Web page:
maybe pretty lethal) and for the protection (from radiation) of the
    viewer. That is why they are so bloody heavy.

    --
    Die dulci fruere,
    Nicolaas.



    .... A well informed man is one who shares your views
     
    Nicolaas Hawkins, Jul 10, 2006
    #11
  12. edgardo j barbosa

    Quick Guest

    Not usually lethal... When I was a kid we used to bust old
    TV tubes to hear them pop and implode.

    -Quick
     
    Quick, Jul 10, 2006
    #12
  13. edgardo j barbosa

    The Real Bev Guest

    No, not really. That's not an uncommon thickness.

    When my husband was a kid he tried to bash the front of a TV picture
    tube in with a shovel. He ultimately stood back and threw a rock at the
    neck, with entertaining and frightening results. As adults we tipped a
    picture tube into a BIG dumpster. A most satisfactory WHOOOOOMP! and a
    shower of crap shooting up into the air. Hey kids, don't try this at
    home...

    --
    Cheers,
    Bev
    =======================================================================
    "Lord, grant me the serenity to accept the things that I cannot change,
    the courage to change the things I can, and the wisdom to hide the
    bodies of the people who pissed me off."
     
    The Real Bev, Jul 10, 2006
    #13
  14. edgardo j barbosa

    Ann Guest

    I don't know but this one
    http://www.lowestonweb.com/Products/DisplayInfoMain.asp?e=B1E49780-9E14-4699-9FC1-069D189C548F
    is advertised as being ideal for the education, corporate and high use
    marketplace. Gotta love those phrases!

    Just wish they'd buy the bloody thing. Of course they have to source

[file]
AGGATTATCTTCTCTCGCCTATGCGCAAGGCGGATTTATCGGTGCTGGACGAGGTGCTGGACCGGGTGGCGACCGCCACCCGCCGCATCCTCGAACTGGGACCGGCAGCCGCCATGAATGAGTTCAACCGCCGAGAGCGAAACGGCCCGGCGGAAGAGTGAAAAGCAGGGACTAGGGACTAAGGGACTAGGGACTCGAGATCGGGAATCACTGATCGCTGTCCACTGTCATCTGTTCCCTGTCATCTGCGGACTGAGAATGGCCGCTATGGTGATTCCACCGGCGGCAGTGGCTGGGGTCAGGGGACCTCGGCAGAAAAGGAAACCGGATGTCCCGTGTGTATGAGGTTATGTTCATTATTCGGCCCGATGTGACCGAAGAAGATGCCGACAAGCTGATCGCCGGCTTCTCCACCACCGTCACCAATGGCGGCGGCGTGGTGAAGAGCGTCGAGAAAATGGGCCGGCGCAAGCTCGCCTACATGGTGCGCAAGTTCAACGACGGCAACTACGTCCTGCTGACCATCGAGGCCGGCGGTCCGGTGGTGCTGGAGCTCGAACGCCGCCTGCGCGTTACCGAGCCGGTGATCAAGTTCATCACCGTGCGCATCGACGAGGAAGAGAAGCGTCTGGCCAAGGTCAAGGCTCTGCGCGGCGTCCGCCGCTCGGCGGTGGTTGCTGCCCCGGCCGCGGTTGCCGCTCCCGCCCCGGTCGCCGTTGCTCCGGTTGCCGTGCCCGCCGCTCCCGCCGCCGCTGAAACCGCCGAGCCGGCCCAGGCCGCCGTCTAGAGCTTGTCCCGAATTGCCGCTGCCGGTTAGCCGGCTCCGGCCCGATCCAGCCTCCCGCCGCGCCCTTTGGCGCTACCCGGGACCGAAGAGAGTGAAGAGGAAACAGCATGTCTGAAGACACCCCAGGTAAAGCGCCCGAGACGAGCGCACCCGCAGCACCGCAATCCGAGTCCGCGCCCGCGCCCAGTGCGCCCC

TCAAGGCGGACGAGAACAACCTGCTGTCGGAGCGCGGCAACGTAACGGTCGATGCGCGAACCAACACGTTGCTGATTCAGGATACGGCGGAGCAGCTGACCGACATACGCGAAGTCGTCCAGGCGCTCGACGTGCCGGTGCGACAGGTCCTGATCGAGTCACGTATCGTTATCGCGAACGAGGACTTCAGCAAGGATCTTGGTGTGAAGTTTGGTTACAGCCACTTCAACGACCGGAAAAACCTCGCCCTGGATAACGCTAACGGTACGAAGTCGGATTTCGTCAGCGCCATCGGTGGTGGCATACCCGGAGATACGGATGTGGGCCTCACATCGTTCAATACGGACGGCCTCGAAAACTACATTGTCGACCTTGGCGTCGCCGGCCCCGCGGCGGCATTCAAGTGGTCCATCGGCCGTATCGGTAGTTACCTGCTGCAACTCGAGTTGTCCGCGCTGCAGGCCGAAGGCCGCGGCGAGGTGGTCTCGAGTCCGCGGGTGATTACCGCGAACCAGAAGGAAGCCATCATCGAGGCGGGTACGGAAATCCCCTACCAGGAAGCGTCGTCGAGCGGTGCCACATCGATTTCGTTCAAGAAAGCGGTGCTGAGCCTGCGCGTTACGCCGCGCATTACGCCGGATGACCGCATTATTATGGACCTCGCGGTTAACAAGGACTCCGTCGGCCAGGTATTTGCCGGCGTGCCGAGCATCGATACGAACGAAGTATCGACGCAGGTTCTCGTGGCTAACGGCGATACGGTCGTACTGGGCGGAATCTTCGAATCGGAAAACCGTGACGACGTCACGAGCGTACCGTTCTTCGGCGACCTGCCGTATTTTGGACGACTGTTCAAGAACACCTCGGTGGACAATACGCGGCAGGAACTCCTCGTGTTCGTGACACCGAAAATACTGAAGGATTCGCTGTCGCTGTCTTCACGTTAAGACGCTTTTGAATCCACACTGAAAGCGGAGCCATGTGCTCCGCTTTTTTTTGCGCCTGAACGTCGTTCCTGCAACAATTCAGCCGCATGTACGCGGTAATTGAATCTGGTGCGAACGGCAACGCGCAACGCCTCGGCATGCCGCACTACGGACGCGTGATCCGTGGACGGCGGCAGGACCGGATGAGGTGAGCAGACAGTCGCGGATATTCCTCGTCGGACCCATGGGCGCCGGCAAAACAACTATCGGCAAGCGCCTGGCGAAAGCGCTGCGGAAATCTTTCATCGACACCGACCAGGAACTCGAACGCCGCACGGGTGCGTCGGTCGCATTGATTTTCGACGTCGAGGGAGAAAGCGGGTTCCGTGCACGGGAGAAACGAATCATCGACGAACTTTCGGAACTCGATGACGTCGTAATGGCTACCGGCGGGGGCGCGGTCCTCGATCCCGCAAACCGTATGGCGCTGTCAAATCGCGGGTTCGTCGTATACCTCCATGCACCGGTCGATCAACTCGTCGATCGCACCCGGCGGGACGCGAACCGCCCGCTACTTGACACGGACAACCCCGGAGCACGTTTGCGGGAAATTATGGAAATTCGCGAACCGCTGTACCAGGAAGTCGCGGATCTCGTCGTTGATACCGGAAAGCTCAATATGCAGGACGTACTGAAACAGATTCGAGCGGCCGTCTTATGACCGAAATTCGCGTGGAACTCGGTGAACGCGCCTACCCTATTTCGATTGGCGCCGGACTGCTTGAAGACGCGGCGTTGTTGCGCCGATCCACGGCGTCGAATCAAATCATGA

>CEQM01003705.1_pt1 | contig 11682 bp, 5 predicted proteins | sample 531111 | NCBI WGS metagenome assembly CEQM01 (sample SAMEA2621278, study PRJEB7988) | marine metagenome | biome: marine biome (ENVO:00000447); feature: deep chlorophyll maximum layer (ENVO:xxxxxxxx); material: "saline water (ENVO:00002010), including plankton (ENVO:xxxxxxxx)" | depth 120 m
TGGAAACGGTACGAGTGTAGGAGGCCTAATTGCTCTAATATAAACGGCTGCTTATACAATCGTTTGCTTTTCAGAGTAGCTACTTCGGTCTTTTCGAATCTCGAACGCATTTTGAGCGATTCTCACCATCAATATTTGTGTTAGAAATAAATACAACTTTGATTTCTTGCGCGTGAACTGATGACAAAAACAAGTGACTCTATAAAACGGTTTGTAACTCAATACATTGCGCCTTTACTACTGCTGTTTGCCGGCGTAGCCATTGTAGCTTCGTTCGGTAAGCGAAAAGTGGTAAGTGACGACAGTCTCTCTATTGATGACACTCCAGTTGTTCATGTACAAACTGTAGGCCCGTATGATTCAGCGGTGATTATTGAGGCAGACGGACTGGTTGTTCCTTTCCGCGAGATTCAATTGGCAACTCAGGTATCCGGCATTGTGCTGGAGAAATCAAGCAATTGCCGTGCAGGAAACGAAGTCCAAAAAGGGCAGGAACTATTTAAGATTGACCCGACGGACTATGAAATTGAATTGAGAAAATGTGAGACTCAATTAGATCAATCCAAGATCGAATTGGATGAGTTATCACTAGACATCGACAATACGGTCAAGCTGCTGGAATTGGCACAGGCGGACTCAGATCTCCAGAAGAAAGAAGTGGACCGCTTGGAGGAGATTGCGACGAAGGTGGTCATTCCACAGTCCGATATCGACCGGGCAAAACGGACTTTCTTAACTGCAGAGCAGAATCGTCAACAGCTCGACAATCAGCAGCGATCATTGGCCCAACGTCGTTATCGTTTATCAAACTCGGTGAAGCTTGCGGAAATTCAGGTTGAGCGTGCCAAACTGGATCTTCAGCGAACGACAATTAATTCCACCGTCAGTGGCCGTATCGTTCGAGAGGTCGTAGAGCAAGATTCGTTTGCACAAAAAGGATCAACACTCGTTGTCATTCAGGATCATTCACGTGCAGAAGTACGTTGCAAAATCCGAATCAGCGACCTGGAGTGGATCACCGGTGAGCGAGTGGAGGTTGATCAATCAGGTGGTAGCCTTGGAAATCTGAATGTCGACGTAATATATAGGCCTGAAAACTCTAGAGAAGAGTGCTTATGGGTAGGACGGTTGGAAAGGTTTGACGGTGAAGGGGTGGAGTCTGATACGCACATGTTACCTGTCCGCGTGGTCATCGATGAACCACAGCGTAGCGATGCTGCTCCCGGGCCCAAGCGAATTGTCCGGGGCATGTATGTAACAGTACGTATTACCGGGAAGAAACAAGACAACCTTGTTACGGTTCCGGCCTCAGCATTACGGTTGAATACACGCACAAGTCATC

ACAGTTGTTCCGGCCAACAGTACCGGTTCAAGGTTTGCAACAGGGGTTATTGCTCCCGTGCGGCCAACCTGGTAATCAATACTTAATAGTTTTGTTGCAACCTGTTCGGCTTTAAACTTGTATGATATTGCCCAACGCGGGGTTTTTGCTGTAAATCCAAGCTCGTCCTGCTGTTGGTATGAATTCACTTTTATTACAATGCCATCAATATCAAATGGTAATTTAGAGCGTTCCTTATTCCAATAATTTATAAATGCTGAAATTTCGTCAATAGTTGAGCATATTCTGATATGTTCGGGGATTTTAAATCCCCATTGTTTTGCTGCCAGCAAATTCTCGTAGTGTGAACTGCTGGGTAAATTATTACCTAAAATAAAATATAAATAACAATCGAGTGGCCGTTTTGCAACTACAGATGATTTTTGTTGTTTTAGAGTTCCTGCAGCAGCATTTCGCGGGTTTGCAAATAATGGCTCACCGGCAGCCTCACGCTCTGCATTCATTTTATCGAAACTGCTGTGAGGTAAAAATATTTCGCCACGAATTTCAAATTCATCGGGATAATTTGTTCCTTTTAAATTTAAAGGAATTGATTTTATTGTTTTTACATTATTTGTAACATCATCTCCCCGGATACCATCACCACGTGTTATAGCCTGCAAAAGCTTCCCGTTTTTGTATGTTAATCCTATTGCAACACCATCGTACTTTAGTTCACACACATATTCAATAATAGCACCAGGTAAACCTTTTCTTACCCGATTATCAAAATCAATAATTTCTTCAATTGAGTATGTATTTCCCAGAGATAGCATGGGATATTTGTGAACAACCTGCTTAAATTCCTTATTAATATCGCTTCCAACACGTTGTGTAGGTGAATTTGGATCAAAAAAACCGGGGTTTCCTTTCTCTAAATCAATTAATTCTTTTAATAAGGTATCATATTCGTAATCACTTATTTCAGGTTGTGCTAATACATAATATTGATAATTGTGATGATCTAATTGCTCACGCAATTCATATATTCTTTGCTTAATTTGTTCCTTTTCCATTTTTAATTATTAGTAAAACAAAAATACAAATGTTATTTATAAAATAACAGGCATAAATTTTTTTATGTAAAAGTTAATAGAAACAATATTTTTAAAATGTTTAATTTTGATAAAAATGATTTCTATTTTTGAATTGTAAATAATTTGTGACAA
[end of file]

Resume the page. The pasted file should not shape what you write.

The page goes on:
their own which will cost twice as much as that one and take several
    times as long to be delivered.

    Ann
     
    Ann, Jul 10, 2006
    #14
  15. I'd bet you broke them at the weakest point 0 the junction of the neck and
    the flare. That's comparitively tame. Try putting a hammer (you'll need
    a BIG one - like 4lb!) through the front face and see what happens. On
    second thoughts - don't! They aren't made thick, heavy and tough without
    good reason, Quick.

    --
    Die dulci fruere,
    Nicolaas.



    .... Why didn't Noah swat those two mosquitoes?
     
    Nicolaas Hawkins, Jul 10, 2006
    #15
  16. Until LCD screens reach at least 2048x1536 resolution, Ill stick with my NEC
    22" pure flat CRT. I bought mine a couple of years back prior having
    lasik, thinking worse case I could run 640x480 if lasik didn't go well.

    High end CRT's are still the choice of most professionals involved with high
    end CAD and imaging. Even hardcore gamers still prefer CRTs due to the
    smearing effect that a LCD typically exhibits. LCDs are getting better
    but can't equal the resolution or refresh rates provided by a CRT.

    Size and weight are the only major drawback of CRT technology.
     
    Rev Jessie James, Jul 11, 2006
    #16
  17. edgardo j barbosa

    Dick Adams Guest

    Furthermore, the price is right (free if you know where to look).

    (the dump, for instance)
     
    Dick Adams, Jul 11, 2006
    #17
  18. I agree, there are some great bargins on some fantastic CRT monitors out
    there. I picked my 22" CRT "off lease" at tiger direct for about $50, after
    rebate.

    I went in planning to buy an 19 or 20" lcd, but after seeing the picture
    quality of a high end CRT compaired side by side with the LCDs I couldn't
    pass it up.
     
    Rev Jessie James, Jul 12, 2006
    #18
    1. Advertisements

Ask a Question

Want to reply to this thread or ask your own question?

You'll need to choose a username for the site, which only take a couple of moments (here). After that, you can post your question and our members will help you out.